Prior to the election of Donald Trump as president this past November, many people were busy writing the coal industry’s obituary. Contrast that with what is transpiring in 2017 – the coal industry has experienced a significant increase in year-over-year production, many laid-off coal miners are returning to work, and demand for coal has improved. Those obituaries were more than a little premature.
According to the Department of Energy’s Energy Information Administration (EIA), year-to-date 2017 coal production stands at 482 million short tons (MMst), a 14 percent increase over the same period a year ago.
The increase is linked to higher consumption in the electric power sector and a rise in coal exports. In its Short-Term Energy Outlook (STEO), EIA reported electric power sector consumption for the first half of 2017 at 316 MMst, up over 5 percent from the same 2016 period. And during the first six months of 2017, the U.S. exported 43 MMst according to EIA, which was more than 50 percent higher than coal exports over the same period last year.
EIA’s STEO forecasts total 2017 coal production to be up nearly 60 million tons to 786 MMst. EIA currently projects total 2017 electric power sector consumption at 692 million tons, up 15 MMst. And while EIA expects growth in coal exports to slow in the coming months, exports for all of 2017 are forecast at 70 MMst, 17 percent above the 2016 level.
The improved market conditions are welcome news, and the Trump administration has taken a number of steps to support coal and improve the industry’s future ability to compete in the marketplace. Among these steps were signing legislation to rescind the stream rule under the Congressional Review Act. EPA Administrator Scott Pruitt is dismantling the Obama administration’s Clean Power Plan, and postponing deadlines for the Effluent Limitations Guidelines for the power sector. Interior Secretary Ryan Zinke has lifted the federal coal-leasing moratorium and rescinded the prior administration’s royalty valuation rule. However, much of the damage of the past eight years may be permanent without other policy changes. Closure or the announced closure or conversion of 581 coal-fired power generation units, over 100,000 MW of capacity, has been tracked by the American Coalition for Clean Coal Electricity (ACCCE). As of the summer of 2017, retirements of 65,000 MW had already occurred. ACCCE’s tracking shows that EPA regulations were indicated as a factor for 80 percent of these retirements.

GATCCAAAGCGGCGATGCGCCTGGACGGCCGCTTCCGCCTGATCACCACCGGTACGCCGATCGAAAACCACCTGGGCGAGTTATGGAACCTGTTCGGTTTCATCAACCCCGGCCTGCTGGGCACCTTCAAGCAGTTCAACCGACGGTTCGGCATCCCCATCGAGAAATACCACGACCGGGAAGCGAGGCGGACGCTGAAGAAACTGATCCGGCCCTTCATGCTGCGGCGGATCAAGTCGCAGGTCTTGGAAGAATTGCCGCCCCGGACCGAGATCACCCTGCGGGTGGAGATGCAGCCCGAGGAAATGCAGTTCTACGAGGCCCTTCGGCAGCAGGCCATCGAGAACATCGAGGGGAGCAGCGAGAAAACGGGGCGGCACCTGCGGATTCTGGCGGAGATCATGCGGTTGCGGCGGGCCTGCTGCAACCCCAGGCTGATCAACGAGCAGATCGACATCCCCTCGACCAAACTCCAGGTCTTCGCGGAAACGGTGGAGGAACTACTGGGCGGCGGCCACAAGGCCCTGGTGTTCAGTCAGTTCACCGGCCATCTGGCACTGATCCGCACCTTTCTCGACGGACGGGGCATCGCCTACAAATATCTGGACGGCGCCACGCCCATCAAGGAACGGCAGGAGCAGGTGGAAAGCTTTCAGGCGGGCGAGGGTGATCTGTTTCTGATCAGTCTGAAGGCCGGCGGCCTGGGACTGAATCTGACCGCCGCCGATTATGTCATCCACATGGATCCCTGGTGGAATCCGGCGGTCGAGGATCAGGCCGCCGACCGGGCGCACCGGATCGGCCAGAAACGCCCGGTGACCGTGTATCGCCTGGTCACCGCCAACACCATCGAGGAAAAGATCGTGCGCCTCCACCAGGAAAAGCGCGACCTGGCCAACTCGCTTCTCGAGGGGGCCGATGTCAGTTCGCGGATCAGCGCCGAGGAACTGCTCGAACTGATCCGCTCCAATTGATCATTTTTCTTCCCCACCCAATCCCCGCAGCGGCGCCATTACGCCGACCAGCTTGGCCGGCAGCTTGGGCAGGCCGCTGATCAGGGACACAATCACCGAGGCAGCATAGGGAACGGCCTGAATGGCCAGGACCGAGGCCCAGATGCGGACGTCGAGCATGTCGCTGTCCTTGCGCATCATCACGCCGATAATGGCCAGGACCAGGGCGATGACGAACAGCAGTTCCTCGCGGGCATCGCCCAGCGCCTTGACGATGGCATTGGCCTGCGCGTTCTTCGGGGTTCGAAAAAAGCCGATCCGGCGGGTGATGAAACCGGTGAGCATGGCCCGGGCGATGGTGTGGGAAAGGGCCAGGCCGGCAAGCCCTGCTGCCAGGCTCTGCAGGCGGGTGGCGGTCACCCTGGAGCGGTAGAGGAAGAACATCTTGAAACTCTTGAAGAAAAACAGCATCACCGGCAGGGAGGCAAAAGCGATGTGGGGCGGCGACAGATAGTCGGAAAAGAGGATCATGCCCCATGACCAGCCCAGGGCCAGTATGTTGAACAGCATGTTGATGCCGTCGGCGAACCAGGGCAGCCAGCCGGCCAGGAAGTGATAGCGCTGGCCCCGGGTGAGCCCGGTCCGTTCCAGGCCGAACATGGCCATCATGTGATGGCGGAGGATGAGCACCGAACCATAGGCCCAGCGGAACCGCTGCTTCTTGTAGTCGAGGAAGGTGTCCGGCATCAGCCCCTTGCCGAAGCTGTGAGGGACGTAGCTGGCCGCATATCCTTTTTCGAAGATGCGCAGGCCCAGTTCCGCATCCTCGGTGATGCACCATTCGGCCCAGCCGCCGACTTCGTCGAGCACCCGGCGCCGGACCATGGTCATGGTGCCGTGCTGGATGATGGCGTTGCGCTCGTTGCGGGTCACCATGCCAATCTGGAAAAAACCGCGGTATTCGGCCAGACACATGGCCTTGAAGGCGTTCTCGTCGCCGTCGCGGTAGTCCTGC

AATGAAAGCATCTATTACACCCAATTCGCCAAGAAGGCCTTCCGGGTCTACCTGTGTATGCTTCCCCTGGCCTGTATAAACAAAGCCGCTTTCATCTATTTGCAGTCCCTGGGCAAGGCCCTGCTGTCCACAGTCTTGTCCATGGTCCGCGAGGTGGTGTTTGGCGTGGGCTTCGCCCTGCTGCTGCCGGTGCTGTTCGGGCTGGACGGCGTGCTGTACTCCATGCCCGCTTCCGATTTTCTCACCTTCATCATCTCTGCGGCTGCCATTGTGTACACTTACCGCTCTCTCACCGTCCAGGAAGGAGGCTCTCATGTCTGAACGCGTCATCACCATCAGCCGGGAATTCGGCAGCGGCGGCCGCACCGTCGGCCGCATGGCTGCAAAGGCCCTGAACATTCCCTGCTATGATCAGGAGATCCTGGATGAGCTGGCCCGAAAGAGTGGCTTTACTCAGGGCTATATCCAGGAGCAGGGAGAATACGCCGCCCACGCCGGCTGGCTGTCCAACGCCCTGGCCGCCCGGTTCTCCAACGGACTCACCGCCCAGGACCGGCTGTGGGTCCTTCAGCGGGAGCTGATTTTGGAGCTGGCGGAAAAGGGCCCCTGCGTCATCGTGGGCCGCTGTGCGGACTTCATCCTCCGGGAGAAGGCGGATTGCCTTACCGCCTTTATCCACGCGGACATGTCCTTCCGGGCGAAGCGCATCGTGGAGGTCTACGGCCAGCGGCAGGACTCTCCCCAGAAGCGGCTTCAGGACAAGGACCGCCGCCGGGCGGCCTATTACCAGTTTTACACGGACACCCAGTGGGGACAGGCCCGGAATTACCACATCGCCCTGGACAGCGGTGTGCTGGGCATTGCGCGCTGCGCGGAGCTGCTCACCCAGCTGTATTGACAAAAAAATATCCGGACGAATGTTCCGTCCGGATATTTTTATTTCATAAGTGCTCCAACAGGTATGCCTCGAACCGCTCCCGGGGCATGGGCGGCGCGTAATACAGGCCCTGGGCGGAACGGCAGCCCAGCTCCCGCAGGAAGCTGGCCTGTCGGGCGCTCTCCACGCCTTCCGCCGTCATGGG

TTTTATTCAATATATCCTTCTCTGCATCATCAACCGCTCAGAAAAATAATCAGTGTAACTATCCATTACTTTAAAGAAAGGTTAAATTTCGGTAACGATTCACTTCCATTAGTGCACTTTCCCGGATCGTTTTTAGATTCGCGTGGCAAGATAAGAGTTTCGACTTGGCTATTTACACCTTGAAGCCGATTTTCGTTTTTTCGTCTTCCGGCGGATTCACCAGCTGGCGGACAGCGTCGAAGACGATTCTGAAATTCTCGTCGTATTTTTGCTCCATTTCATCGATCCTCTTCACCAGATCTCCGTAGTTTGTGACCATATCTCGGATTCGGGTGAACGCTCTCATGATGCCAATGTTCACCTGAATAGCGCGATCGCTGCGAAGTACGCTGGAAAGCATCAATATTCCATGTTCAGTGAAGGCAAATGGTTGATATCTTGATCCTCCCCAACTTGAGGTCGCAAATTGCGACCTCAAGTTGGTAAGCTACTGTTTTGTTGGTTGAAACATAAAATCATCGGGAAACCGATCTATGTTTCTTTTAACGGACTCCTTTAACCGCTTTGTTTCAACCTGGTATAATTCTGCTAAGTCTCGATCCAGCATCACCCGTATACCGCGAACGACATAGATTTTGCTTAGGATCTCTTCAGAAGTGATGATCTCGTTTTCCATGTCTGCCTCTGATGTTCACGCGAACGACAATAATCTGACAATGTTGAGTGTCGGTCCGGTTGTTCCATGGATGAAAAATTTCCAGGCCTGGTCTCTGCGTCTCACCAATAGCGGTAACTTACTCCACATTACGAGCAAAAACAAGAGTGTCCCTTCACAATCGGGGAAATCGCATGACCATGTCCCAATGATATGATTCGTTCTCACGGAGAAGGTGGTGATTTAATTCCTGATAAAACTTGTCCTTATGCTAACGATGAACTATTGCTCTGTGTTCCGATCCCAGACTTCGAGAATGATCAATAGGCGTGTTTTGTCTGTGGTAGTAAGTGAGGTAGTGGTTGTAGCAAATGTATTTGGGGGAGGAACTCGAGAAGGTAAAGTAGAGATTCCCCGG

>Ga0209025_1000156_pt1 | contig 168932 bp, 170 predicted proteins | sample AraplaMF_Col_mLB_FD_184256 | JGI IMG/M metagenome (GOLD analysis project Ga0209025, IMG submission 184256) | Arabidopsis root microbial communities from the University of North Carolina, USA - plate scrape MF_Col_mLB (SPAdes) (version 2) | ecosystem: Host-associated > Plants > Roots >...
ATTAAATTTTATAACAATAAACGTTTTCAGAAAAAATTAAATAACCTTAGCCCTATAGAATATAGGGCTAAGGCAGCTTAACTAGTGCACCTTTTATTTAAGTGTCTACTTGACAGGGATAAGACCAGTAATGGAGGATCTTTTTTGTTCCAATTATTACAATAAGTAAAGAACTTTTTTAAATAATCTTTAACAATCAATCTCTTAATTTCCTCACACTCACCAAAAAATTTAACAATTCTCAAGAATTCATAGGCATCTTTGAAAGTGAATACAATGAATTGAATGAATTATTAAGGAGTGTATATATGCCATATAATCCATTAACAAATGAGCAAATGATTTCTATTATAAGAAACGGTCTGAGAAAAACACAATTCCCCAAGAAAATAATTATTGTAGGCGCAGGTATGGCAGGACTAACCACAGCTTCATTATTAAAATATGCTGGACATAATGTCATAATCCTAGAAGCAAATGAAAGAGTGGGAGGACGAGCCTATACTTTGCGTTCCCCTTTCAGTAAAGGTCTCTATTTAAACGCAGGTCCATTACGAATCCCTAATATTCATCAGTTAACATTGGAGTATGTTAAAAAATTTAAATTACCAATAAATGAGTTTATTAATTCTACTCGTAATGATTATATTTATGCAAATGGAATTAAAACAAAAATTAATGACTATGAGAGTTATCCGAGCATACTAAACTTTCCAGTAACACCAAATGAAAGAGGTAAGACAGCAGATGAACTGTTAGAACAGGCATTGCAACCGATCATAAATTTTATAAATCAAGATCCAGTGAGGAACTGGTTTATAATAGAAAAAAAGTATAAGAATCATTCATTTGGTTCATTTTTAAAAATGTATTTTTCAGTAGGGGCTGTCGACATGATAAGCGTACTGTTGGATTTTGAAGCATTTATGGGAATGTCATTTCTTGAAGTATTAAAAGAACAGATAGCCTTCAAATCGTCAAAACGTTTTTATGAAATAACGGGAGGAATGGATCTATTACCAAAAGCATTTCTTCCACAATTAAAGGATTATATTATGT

So where does the nation’s coal industry go from here?
An important step forward is action for retention of the nation’s remaining existing coal fleet. Appropriate valuation of coal’s attributes as a fuel source for reliable power generation and its contributions to the resiliency of the power grid would support that. Policy levers include incentives or subsidies to retain coal capacity or a temporary reprieve from coal unit closures. One need look no further than the 2014 polar vortex to understand the importance – it was coal units that facilitated uninterrupted power supply during this extreme weather event.